YUMA — First-ball honors at postseason baseball games are usually reserved for team owners, Hall of Famers or politicians trying to stay in the limelight.
The Padres took a different approach before Game 4 of last year's National League Championship Series. They asked Whitey Wietelmann to throw out the first pitch.
Whitey Wietelmann? He is listed in the Padres' 1985 media guide as Mr. Indispensable.
The first-ball honor was virtually a unanimous decision among front office personnel. There was only one dissenting vote--Wietelmann's.
"I didn't want to do it," Wietelmann said. "I did it as a favor to Mrs. (Joan) Kroc because she wanted me to. After I did it, it was all right. But it just wasn't like me to do it."
Wietelmann prefers working behind the scenes--filling roles from handyman to cook.
The 66-year-old Wietelmann has, in fact, been with the team since it joined the National League in 1969. And that only indicates his involvement with the \o7 major league \f7 Padres.
Wietelmann played for the minor league Padres from 1949 to 1952. He later coached for the team in 1957 and 1958 and from 1960 to 1965.
Baseball has been his life for 60 years, and he is not about to change now. When the Padres are home, Wietelmann arrives at the ballpark at about 9 a.m. and usually leaves after midnight.
He'll do anything from assisting equipment manager Ray Peralta to cooking the team's postgame meal. And more than once, he has been known to fix a broken glove or refurbish a broken bat so that it can be used in practice.
"If it breaks," Wietelmann said, "I fix it."
Wietelmann spends much of his time either in the Padre players' lounge adjacent to the clubhouse or driving around the stadium in a modified golf cart equipped with a long bed.
The lounge is his hideout, a place where he performs his numerous duties. He knows he could be spending his time hunting or fishing, but those activities never appealed to him.
He just wants is to stay active in some capacity of baseball.
The most publicized aspect of his occupation is cooking the team meals. Wietelmann has developed a reputation over the years for his chili, which the Padre media guide describes as "world renowned."
"I cook because my dad owned a restaurant," Wietelmann said. "If a cook ever called in sick, my dad would call me. Plus, being a single man, you have to cook a lot."
Wietelmann's father, Bill, got him involved in baseball at the age of 6 in 1925. Bill Wietelmann owned the Zanesville Greys, a semi-pro team in Ohio. Whitey was the team's bat boy.
Wietelmann still has numerous postcards of the 1925 Greys team pictures. He is seated in the middle of the front row, directly in front of the legendary Jim Thorpe.
Wietelmann said he did not become acquainted with Thorpe. He only remembers Thorpe for his massive size.
When Wietelmann displays the team picture, the first thing he notes are the uniforms. They are the baggy, gray-flannel type that were popular during that era.
"Put one of those uniforms on these boys today and they won't even go out on the field," Wietelmann said.
Wietelmann is more than somewhat dismayed by today's ballplayer--and it's not because of their preference for lightweight, body-hugging uniforms.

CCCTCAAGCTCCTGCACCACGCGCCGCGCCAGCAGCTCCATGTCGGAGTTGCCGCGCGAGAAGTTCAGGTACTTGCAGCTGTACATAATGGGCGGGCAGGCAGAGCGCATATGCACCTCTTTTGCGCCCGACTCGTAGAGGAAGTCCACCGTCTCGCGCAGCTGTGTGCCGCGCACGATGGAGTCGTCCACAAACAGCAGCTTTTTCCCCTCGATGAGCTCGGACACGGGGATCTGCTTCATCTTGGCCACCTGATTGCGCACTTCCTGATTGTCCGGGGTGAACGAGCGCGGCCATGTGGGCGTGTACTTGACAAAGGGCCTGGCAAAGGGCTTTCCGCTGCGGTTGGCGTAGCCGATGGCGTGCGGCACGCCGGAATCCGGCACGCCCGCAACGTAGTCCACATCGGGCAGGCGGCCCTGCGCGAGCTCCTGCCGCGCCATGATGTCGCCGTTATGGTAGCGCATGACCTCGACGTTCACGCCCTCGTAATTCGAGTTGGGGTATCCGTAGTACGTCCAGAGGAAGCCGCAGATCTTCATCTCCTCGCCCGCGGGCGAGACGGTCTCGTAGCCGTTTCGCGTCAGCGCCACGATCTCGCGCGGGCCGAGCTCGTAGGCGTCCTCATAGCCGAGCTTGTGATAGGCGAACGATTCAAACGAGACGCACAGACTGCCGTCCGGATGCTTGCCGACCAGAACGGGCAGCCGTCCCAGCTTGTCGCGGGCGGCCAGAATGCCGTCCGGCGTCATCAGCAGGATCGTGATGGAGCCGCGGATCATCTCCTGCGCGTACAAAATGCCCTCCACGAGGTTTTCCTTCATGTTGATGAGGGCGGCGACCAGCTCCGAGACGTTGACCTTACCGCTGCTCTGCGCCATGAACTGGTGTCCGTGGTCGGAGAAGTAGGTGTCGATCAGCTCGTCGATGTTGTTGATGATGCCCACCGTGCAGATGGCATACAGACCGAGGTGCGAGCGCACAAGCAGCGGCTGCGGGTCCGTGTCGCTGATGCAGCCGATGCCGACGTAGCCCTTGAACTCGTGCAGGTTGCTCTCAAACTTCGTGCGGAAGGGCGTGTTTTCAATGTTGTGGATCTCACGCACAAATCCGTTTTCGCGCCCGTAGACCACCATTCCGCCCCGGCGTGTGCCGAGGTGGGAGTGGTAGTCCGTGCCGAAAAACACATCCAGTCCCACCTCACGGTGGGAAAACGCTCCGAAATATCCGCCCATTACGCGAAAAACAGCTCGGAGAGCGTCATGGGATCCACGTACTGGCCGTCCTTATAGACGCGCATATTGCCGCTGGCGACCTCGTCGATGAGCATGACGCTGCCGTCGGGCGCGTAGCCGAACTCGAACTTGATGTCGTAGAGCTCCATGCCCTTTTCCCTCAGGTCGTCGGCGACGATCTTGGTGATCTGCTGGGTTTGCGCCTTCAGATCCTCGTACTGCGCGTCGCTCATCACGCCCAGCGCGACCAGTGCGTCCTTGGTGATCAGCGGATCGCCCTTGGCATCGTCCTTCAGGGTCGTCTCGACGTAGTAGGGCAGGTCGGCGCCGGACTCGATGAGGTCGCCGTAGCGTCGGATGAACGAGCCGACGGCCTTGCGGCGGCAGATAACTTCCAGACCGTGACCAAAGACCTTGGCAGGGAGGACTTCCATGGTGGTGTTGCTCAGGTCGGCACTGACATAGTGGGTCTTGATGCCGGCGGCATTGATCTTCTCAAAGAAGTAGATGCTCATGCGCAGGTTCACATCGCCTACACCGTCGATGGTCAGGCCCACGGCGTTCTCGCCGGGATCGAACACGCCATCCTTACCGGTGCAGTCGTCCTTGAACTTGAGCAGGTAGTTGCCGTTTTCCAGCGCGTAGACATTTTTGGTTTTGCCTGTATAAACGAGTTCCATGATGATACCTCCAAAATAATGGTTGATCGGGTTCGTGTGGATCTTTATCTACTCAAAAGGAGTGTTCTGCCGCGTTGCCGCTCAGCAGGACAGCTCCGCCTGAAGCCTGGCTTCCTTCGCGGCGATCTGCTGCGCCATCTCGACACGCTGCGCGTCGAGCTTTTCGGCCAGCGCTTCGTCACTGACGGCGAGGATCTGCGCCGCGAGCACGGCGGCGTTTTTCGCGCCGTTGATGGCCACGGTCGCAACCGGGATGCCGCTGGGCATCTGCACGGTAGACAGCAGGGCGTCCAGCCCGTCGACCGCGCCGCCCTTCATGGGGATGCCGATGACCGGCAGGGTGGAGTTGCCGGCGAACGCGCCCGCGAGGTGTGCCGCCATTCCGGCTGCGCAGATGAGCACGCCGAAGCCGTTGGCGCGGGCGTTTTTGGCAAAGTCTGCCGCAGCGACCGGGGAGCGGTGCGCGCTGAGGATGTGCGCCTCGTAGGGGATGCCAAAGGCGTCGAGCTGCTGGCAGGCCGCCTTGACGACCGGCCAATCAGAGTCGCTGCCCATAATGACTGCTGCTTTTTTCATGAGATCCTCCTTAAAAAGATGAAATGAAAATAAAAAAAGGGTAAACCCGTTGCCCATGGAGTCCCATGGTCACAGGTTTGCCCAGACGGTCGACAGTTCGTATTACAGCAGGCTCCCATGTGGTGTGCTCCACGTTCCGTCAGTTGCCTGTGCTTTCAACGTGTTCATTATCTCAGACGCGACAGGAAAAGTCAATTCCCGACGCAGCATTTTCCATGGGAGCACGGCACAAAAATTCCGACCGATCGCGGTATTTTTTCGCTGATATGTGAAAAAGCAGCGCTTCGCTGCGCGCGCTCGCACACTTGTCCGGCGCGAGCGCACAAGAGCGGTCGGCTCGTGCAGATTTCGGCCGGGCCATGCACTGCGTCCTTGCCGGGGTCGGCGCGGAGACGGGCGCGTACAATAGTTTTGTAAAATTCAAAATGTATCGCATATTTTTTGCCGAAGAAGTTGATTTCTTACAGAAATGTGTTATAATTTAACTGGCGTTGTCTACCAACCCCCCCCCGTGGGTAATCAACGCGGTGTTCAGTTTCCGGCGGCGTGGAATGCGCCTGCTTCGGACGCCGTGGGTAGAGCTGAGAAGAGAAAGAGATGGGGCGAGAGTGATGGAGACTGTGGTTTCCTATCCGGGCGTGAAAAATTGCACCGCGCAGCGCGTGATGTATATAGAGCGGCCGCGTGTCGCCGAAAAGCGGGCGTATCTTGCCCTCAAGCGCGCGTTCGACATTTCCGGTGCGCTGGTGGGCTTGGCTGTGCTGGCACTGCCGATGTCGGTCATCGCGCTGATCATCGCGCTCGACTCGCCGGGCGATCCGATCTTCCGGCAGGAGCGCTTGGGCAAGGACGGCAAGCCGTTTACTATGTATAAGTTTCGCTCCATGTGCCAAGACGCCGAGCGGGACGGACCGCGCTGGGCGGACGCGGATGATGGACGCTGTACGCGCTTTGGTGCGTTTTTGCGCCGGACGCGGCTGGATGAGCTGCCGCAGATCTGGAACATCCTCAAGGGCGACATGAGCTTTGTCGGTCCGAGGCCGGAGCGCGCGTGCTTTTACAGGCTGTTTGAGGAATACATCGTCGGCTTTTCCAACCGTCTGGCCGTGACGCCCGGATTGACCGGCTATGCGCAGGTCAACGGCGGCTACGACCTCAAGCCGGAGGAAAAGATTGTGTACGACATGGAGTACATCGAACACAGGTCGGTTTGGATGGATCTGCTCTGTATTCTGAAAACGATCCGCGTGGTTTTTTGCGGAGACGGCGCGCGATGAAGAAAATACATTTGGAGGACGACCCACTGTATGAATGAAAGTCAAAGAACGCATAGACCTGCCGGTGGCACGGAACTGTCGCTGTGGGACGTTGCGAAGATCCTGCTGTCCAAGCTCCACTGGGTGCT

After all, he played at a time when baseball was an all-consuming occupation for the players. Modern players, he said, seem to be more interested in stock market reports than box scores.
"We used to talk baseball from the time we got to the ballpark until after the game," Wietelmann said. "These guys today are all business. I take it with a grain of salt. I don't think they have as much fun as we did. Their biggest business now is their off-the-field activities. It's a new breed of ballplayer."
Wietelmann remembers his first big league manager, Casey Stengel, as being of a different breed.
"Casey would always be telling you a story, then he would get off the topic," Wietelmann said. "A day later, Casey would finish telling you the story."
Wietelmann first played under Stengel in 1939 at Boston. He was a skinny, 142-pound shortstop then, nearly 80 pounds lighter than he is today. It did not take long for Stengel to catch Wietelmann's attention.
"I remember we had this kid, Chet Ross, who had broken his leg sliding," Wietelmann said. "We were staying at the Commodore Hotel in New York. Right in the lobby, Casey put some paper down and did a hook slide. He told Chet, 'Here's how you do it.' The next day, Chet slid into second base and broke his leg again."
In 1939, Wietelmann broke into the big leagues with Boston because of an injury to another player. He remained with Boston until 1946, then he was traded to Pittsburgh.
In nine major league seasons, Wietelmann compiled a .232 lifetime average.
"I was a good fielder but not too much of a hitter," he said. "I liked to run, but they didn't steal too many bases in those days."
In 1948, Wietelmann was traded to Cleveland's minor league team in San Diego, and the city stole his heart. He loved the climate, especially compared to the Ohio weather he had been raised in.
"I went back to Ohio and shoveled snow that winter," Wietelmann said. "When I got back to San Diego, I called my mother. I said, 'I'm not going back there again.' I have never gone back, except for my mother's funeral."
During the time since, Wietelmann has established himself as Mr. Baseball of San Diego.